Delta Objects to Continental's Ties to Other Airlines

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By Sholnn Freeman
Washington Post Staff Writer
Thursday, November 27, 2008

Delta Air Lines yesterday formally objected to a request by Continental Airlines for antitrust approval that would allow Continental to deepen ties with major airline partners in the United States and overseas.

Continental is seeking immunity from antitrust rules so it can partner with United and Lufthansa on transatlantic flights, and eventually on trips to Latin America and Asia. Without clearance from the Department of Transportation, Continental would be breaking U.S. laws that forbid airlines from sharing information on schedules, costs or the prices they plan to charge.

Delta is complaining that Continental's application would allow unfair dominance on routes to Brazil and China, where Continental and its partners are already strong players.

Delta has sought and won similar clearances in the past. In May, the Transportation Department granted Delta similar immunity with European airline partners on transatlantic routes. Delta last month also won U.S. government approval for its merger with Northwest Airlines, a deal that created the largest airline in the world.

Continental attributed Delta's filing to industry rivalry.

"From what we have seen, there's nothing new here," Continental spokeswoman Mary Clark said in a prepared statement. "It looks like another attempt by the world's largest airline to prevent others from competing with it. We are confident the government will see through Delta's attempt to suppress competition."

The Delta-Continental rivalry isn't limited to the United States. The airlines are members of dueling global alliances. Continental, Lufthansa and United are part of the Star Alliance, which includes more than 25 airlines from around the world. Delta is a member of SkyTeam, which includes Air France, KLM and Korean Air, among others.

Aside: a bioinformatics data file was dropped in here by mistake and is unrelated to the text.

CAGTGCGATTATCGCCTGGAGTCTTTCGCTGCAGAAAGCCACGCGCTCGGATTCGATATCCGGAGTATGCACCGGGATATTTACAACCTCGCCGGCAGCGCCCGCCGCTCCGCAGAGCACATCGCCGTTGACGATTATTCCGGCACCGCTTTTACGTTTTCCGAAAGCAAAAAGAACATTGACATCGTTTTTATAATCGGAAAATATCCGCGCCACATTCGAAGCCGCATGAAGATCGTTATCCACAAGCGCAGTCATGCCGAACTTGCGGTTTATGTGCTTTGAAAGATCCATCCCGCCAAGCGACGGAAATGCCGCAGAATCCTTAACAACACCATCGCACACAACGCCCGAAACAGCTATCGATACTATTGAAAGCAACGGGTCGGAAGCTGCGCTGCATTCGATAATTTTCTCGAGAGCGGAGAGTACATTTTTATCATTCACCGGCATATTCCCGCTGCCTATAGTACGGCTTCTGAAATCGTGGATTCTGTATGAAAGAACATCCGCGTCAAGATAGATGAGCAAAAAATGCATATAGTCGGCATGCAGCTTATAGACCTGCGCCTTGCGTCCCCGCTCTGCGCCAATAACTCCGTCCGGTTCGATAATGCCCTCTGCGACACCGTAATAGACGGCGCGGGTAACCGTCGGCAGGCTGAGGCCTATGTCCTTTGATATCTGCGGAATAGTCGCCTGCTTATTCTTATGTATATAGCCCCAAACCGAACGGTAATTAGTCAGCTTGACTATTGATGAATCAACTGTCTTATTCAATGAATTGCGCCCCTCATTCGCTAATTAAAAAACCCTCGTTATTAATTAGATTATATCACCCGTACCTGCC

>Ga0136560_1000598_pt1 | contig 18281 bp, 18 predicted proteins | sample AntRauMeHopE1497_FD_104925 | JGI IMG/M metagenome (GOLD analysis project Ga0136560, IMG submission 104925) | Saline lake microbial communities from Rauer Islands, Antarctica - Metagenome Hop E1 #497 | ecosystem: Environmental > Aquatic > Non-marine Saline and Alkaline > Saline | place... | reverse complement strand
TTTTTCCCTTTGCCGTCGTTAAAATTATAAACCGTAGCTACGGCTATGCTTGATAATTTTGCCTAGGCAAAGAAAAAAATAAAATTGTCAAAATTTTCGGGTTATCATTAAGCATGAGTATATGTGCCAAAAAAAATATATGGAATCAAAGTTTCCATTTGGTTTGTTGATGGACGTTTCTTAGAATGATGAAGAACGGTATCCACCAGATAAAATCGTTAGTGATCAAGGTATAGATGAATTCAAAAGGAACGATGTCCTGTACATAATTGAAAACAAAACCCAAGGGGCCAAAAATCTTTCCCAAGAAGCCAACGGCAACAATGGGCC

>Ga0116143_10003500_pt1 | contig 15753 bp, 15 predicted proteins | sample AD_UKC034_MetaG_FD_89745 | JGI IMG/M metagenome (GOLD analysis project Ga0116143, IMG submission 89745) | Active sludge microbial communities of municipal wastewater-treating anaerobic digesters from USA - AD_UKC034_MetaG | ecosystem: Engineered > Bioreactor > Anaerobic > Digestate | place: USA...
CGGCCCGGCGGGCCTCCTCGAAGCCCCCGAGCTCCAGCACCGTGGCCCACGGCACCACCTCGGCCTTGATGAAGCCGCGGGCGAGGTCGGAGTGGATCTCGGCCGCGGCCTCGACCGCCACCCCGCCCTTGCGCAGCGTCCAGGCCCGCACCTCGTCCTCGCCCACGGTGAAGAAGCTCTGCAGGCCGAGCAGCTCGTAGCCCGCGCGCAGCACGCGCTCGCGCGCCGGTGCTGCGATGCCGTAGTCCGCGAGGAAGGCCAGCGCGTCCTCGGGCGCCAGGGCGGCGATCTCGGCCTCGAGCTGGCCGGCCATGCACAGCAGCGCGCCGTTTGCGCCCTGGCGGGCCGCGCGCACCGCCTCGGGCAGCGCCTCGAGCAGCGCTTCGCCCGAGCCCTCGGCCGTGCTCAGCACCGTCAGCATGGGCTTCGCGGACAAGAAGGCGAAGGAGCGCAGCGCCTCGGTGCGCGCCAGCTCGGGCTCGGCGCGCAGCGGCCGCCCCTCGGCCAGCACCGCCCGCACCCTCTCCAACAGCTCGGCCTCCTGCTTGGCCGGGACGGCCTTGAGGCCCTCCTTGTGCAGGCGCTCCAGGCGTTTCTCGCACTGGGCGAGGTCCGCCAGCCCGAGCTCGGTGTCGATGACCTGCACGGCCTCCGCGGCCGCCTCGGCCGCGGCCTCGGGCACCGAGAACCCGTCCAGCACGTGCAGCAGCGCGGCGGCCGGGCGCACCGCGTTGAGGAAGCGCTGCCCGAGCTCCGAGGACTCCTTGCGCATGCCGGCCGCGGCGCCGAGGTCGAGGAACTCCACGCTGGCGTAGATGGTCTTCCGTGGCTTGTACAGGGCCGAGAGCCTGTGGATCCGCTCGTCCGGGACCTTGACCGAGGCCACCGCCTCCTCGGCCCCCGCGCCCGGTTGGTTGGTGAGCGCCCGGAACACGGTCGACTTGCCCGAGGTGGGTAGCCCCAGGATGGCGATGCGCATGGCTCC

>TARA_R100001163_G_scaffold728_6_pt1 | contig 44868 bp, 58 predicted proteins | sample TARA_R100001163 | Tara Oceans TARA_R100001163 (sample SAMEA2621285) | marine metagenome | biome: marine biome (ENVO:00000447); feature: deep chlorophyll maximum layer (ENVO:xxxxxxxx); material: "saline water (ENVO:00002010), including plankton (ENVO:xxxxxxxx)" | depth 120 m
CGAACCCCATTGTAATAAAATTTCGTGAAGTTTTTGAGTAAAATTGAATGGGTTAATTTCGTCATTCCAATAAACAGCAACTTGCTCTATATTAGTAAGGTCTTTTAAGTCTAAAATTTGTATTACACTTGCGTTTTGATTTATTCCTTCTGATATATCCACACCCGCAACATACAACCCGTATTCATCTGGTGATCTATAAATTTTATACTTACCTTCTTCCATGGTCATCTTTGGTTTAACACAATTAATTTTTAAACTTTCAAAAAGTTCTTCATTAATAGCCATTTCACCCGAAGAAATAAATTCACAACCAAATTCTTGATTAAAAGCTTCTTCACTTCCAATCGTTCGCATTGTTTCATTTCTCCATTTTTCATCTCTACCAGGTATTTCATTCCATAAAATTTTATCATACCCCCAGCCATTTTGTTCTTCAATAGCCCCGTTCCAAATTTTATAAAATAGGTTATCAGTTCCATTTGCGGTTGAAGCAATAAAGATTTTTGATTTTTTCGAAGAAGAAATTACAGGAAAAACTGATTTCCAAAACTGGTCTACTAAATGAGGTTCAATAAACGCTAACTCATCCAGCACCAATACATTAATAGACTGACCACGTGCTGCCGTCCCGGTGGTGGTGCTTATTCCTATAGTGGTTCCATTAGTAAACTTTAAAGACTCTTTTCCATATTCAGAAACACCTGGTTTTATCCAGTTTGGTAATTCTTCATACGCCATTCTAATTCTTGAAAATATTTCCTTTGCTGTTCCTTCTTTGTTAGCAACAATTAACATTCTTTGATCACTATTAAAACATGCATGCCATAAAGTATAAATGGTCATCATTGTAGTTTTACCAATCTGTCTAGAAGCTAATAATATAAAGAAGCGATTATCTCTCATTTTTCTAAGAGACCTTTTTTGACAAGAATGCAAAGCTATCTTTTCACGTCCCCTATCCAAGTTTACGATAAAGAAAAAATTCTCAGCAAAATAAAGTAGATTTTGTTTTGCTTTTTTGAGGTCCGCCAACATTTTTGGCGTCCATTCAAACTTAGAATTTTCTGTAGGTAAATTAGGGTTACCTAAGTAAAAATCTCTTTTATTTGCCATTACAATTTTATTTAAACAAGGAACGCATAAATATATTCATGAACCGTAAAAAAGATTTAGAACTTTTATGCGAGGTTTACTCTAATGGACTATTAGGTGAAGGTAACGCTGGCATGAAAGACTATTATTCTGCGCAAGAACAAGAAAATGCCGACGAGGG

Alliance-related antitrust fights are becoming increasingly common in the highly competitive airline world. Airlines see alliances as one of the few tools the industry has to bring about consolidation across borders.

American Airlines is seeking immunity to enter an alliance with British Airways and the Spanish carrier Iberia on transatlantic routes. Major rivals immediately denounced the deal, saying it would give the airlines dominance over competitors.

The Delta-Continental fight comes as the United States and the European Union are negotiating the Open Skies treaty, which seeks to liberalize rules on flights between the United States and Europe. The talks have been on hold since the presidential election. Aviation officials around the world are waiting to see what course the Obama administration will chart.


© 2008 The Washington Post Company

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